Thursday, 3 October 2013

Good Movie: Spring, Summer, Fall, Winter… and Spring

Here's one you gotta see. No, I mean you gotta see it. Because I can't describe it. (Goes on to describe movie.)

Kim Ki-duk's Spring, Summer, Fall, Winter… and Spring seems to end suddenly after half an hour, then you look at your watch and 103 minutes have gone by. Movie buffs consider this a mark of excellence. What then to say about a film that still does this to you the third time you see it?

The basic story turns on the relationship between a hermit monk (shout out to the Homeless Brothers!) and an orphan left in his charge. Together they care for a temple in the middle of a remote mountain lake that doesn’t quite seem to be in this dimension; the sun speeds up and slows down, the temple rooms have no walls, and the pier it's built on drifts – upwind – without actually moving. (Or is the world drifting past it?)

Like Heraclitus' river, Spring, Summer is so packed with encoded clues that it's a new movie each time you watch it. The temple pet alone is fascinating. First it's a dog, then a cock, then a cat, and finally a snake. Why does the teenager steal the rooster? Why does the old man replace it with a cat? Is it solely to set up one of the best enlightenment metaphors ever filmed? (Plus that cat is an awesome actor. Uncredited,
of course. The Man strikes again.) And what's up with that (apparently winterised) snake?

And the koans keep coming: stunning tai-chi performed on ice by a "broken" man; a boat anchor used as penitence, from a boat that's never anchored; humiliated people literally losing their faces. And just when you're sure the whole thing takes place in some kind of snow globe, two police detectives show up. Carrying guns. And cell phones.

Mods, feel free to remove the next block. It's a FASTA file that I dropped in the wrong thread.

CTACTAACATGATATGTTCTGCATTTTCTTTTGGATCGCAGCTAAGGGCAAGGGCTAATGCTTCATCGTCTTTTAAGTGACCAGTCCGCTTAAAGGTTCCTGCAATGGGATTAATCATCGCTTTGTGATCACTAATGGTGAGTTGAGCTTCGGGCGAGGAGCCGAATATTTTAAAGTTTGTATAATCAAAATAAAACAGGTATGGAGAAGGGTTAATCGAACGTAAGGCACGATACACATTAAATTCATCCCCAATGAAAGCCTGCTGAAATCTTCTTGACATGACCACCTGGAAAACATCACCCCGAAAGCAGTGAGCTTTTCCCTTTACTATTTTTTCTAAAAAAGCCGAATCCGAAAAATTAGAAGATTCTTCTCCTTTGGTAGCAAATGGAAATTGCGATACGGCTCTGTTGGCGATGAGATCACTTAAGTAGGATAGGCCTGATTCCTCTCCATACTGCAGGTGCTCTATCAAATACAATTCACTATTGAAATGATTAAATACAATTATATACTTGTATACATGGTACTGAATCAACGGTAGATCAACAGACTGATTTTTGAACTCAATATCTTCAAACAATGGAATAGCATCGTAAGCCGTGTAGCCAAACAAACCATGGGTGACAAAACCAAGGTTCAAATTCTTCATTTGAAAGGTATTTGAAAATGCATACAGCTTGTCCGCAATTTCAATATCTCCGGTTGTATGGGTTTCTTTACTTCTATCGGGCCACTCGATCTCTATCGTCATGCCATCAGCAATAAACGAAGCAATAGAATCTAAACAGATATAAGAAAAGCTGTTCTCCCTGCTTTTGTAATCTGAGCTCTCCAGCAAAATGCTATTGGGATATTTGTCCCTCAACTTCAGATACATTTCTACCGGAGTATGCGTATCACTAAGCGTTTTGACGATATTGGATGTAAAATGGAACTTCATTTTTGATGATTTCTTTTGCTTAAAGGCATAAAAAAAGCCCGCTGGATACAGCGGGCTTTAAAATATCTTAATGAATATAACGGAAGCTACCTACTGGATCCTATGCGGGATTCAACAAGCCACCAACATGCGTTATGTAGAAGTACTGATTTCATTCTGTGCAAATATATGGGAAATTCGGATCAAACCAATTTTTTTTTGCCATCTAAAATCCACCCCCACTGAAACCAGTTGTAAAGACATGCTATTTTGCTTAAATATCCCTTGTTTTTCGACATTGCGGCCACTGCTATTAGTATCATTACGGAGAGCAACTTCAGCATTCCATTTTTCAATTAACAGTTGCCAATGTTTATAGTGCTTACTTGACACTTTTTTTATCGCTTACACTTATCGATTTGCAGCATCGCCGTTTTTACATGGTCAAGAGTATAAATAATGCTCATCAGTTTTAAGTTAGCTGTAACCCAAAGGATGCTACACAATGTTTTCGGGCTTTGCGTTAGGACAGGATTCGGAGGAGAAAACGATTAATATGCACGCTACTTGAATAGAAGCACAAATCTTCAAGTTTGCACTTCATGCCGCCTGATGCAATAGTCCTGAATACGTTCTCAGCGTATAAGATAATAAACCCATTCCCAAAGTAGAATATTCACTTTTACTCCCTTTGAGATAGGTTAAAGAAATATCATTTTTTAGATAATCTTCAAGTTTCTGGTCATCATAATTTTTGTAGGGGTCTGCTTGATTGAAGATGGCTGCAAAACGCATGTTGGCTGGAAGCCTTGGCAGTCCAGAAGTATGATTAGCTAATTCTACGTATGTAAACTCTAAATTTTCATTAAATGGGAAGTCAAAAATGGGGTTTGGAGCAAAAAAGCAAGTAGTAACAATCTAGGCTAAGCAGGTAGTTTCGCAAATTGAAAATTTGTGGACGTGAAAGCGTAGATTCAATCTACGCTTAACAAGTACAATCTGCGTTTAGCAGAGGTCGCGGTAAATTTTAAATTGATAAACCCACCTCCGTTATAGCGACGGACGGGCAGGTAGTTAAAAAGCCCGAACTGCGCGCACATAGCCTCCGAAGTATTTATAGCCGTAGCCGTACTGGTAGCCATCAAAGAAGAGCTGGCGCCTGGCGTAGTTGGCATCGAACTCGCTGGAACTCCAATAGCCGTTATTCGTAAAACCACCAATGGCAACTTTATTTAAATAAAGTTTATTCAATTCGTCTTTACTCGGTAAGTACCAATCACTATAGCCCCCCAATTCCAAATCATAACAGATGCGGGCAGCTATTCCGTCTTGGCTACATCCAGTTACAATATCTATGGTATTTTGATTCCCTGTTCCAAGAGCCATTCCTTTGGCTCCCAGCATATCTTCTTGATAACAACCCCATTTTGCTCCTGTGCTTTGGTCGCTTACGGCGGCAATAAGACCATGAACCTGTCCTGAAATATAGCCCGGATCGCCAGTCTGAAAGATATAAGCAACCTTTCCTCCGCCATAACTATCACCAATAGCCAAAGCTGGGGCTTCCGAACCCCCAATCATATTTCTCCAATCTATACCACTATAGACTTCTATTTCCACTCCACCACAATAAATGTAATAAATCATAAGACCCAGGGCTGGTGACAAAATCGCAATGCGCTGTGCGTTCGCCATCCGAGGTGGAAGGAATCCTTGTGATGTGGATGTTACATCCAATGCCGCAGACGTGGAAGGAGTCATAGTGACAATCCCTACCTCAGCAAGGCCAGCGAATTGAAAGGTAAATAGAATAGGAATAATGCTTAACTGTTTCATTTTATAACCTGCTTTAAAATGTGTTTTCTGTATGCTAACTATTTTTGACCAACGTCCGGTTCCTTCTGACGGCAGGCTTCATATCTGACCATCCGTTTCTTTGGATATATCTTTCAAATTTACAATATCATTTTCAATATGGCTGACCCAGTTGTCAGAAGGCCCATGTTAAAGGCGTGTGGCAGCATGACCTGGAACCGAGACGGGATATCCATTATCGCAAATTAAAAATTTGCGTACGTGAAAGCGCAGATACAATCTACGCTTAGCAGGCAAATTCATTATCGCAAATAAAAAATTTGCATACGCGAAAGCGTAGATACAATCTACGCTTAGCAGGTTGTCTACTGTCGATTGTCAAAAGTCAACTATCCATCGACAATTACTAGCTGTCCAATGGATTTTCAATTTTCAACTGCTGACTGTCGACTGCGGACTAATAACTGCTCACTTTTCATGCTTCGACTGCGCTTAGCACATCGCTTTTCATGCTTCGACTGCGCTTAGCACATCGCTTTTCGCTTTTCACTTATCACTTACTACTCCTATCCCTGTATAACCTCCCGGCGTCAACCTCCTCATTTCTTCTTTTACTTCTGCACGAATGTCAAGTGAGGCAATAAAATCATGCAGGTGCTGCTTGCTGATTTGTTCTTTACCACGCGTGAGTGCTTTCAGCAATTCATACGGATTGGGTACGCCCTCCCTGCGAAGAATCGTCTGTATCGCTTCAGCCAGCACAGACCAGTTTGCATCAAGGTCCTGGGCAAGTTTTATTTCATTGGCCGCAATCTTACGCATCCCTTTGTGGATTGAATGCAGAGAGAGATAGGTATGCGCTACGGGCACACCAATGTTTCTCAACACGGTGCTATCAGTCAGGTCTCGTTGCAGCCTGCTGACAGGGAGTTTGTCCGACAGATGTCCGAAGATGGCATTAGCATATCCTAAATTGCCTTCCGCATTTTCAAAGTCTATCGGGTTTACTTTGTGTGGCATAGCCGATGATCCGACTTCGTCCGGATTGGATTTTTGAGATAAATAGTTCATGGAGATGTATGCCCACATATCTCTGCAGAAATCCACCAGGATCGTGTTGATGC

Unlike other "weird" movies, this one is never pretentious. Instead, Kim invites us on an Easter egg hunt, with permission to find a few even he may have missed; he's sangha, not teacher. And the insight is conveyed virtually without dialogue. What lines there are, are pithy and important. Take the old man's entire summation of the futility of greed: "The things you like, others also like."

Kim, who also plays the old hermit's successor (or predecessor, or maybe the old monk himself), gets seamless performances from his
actors: Jong-ho Kim as the mischievous, engaging child; Jae-kyeong Seo as an earnest, intense teenager; Young-min Kim as a man on the horns of yearning; and especially Yeong-su Oh, as the old hermit. Even the cops, walk-ons meant to inject you and me into the temple's universe, are skilfully out of synch. All of it gives Spring, Summer a fly-on-the-wall documentary feel, imparting a realism to the surrealism that, well, you have to see to get.

As a dissertation on samsara, it all could have been dull as dukkha, but in the end it's a very Korean film, full of humanity and passion. Just watching the director pull it off is worth the price of admission.

Finally, please be advised that none of this is accurate. Like sitting itself, the Spring, Summer, Fall, Winter… and Spring that can be named is not Spring, Summer, Fall, Winter… and Spring.



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